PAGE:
An extended Bureau of Land Management public comment period regarding increased oil and gas drilling in areas surrounding the Chaco Culture National Historic Park is set to expire on September 25.
The timeframe to comment on a project environmental impact statement was extended this spring after opponents of the plan said it was too difficult and dangerous to attend public meetings due to the Covid-19 outbreak.
In response, the BLM has hosted several webinars pertaining to the northwest New Mexico drilling and allowing for public discussion.
That approach, however, has sparked criticism due to the fact that a large number of residents of the Navajo Nation, which owns some of the land where the gas and oil exploration would take place, continue to lack internet access.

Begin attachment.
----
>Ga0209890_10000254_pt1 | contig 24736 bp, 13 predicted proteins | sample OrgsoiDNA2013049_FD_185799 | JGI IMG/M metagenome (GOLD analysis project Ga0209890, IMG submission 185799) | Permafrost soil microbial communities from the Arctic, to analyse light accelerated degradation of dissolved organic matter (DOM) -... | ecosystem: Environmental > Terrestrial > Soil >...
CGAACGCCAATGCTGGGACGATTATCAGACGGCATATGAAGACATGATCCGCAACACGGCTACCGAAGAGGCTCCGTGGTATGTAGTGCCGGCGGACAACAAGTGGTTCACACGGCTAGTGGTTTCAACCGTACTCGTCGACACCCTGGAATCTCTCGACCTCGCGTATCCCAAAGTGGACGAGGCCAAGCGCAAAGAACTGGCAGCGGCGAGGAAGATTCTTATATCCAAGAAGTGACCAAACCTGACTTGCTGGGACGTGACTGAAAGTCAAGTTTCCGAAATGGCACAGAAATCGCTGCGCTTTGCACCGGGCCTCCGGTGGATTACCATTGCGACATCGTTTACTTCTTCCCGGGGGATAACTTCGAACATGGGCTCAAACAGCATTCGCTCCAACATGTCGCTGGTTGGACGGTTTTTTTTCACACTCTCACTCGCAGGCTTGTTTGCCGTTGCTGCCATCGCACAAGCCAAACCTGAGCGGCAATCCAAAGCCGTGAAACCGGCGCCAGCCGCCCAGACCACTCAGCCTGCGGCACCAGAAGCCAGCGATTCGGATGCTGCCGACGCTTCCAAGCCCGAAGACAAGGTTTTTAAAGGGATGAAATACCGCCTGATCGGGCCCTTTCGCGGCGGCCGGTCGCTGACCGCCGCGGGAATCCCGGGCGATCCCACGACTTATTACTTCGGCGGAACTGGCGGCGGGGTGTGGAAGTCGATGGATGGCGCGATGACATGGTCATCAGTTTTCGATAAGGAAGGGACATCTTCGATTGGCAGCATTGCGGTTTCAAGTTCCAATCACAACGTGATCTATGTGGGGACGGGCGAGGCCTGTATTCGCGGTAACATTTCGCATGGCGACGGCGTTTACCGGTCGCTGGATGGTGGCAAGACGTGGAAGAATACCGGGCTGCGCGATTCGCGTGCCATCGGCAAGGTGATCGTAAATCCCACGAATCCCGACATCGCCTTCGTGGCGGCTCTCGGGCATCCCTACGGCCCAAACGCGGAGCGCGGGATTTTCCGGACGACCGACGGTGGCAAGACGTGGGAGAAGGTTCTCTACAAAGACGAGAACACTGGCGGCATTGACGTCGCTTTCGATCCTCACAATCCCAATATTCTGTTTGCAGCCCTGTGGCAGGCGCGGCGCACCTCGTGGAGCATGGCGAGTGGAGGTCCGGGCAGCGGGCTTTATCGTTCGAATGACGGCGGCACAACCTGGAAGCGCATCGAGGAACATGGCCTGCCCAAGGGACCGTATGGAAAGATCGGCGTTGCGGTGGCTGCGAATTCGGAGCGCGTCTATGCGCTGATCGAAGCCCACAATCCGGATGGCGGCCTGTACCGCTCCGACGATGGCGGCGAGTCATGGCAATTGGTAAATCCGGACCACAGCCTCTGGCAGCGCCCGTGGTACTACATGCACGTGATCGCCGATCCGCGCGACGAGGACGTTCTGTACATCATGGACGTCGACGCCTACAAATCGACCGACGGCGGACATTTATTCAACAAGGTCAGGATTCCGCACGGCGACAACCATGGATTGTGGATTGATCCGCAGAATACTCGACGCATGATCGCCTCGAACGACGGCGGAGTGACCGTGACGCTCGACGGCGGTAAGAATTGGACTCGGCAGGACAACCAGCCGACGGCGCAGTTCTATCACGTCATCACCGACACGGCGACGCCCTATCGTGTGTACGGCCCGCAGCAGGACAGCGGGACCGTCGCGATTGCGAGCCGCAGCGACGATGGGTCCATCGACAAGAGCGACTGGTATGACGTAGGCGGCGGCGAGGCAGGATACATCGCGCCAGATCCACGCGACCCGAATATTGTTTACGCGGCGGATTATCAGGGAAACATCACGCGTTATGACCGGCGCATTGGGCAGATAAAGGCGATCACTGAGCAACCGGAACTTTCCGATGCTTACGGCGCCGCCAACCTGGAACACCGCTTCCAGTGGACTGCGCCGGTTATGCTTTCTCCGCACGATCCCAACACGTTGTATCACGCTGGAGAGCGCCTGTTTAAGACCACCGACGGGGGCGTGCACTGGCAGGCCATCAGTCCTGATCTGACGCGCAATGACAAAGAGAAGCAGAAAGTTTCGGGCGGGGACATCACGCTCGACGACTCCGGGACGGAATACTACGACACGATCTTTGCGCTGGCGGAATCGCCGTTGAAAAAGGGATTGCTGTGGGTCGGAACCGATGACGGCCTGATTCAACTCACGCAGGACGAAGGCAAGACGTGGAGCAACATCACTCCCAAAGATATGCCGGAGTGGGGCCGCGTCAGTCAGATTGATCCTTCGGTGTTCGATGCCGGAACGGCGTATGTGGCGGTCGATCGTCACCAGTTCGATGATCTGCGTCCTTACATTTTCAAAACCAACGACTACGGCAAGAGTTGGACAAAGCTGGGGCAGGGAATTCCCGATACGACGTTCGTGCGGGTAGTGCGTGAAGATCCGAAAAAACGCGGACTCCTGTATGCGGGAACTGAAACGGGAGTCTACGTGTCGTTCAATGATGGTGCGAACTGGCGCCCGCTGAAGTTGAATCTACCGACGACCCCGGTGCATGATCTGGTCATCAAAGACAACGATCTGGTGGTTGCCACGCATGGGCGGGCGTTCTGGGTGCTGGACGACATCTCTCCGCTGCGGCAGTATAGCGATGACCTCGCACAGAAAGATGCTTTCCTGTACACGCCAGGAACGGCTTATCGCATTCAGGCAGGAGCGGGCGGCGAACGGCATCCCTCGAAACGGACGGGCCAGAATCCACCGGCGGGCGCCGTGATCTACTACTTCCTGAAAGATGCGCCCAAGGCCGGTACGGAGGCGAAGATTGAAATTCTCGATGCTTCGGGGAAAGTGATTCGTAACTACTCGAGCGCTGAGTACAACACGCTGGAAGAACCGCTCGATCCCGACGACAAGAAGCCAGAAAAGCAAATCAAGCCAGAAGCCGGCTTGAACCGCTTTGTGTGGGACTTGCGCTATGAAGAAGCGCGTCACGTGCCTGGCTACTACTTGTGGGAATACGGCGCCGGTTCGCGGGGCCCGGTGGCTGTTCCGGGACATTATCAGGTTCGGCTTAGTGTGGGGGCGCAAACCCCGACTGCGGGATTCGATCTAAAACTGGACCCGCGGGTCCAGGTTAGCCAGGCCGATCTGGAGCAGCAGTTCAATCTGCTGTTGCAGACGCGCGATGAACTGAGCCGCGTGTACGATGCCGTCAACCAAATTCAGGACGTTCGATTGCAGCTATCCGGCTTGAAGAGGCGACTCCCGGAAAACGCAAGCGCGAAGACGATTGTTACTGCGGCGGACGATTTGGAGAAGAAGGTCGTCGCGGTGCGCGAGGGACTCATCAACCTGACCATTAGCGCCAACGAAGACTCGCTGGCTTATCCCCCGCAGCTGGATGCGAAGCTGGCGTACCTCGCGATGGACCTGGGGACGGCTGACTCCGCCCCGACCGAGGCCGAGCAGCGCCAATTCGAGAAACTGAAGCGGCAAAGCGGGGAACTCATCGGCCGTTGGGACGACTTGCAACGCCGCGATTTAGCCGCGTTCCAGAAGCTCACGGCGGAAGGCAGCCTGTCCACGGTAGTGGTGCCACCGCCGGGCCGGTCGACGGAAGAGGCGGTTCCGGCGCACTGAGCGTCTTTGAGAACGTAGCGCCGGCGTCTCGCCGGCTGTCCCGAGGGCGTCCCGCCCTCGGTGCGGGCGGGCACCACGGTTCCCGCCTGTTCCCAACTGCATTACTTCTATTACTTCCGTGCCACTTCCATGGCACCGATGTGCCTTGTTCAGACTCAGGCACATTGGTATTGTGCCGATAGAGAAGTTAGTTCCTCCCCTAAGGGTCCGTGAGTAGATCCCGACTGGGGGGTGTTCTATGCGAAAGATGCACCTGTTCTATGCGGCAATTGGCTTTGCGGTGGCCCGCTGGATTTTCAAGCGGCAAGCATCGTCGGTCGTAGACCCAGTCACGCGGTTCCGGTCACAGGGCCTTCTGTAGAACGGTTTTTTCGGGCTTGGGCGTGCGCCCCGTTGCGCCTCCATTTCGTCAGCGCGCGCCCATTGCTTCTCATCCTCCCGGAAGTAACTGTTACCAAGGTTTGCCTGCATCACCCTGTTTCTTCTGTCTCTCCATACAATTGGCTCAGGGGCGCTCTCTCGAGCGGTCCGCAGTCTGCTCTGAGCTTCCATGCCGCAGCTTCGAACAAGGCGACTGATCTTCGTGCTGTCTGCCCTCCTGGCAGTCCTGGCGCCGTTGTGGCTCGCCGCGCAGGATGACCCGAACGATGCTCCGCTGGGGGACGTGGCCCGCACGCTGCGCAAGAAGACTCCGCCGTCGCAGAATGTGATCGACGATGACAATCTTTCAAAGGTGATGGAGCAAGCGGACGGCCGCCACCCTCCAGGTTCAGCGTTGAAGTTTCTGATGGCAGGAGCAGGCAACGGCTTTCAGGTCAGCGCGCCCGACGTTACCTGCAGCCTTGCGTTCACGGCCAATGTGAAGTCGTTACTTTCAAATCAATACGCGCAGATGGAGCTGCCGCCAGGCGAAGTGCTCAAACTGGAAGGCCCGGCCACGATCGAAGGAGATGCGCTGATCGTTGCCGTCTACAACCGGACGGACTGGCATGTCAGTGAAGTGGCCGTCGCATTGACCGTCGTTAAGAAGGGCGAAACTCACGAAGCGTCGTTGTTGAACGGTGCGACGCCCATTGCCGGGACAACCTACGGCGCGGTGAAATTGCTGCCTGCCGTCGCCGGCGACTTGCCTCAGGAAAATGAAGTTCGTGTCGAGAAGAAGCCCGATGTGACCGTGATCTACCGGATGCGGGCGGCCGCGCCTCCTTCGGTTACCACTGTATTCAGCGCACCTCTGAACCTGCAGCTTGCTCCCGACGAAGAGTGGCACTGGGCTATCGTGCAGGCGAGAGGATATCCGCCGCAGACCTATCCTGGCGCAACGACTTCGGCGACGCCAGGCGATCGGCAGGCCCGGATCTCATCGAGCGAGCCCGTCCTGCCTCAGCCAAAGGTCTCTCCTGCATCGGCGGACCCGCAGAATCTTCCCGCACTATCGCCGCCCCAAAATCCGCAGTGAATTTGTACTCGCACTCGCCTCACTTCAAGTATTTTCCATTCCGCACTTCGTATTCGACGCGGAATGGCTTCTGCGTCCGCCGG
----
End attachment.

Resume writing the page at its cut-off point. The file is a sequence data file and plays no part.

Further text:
In a public letter to Department of Interior Secretary David Bernhardt sent three weeks ago by several members of the New Mexico Congressional delegation, including Senators Martin Heinrich and Tom Udall, a pitch was made to yet again extend the public comment time frame for the project.
The letter states that no decision regarding the environmental impact statement should be made until actual meetings are held, meetings in which the public “can meaningfully engage with the documents and safely gather to comment on them.”
The letter additionally suggests holding off on any onsite inspections relating to the project, also due to the pandemic.
The BLM has so far not issued a decision regarding an extension of the comment period.
As originally proposed, anywhere from 2,300 to 3,100 new oil and gas wells could be drilled within a 10-mile radius surrounding the Chaco Park, which includes a collection of ancient pueblos dating to the pre-Columbian period.
Once completed, the environmental impact study is expected to cover some 1.3 million acres managed by the BLM as well as 675,000 acres of Navajo Trust Land.
By Garry Boulard
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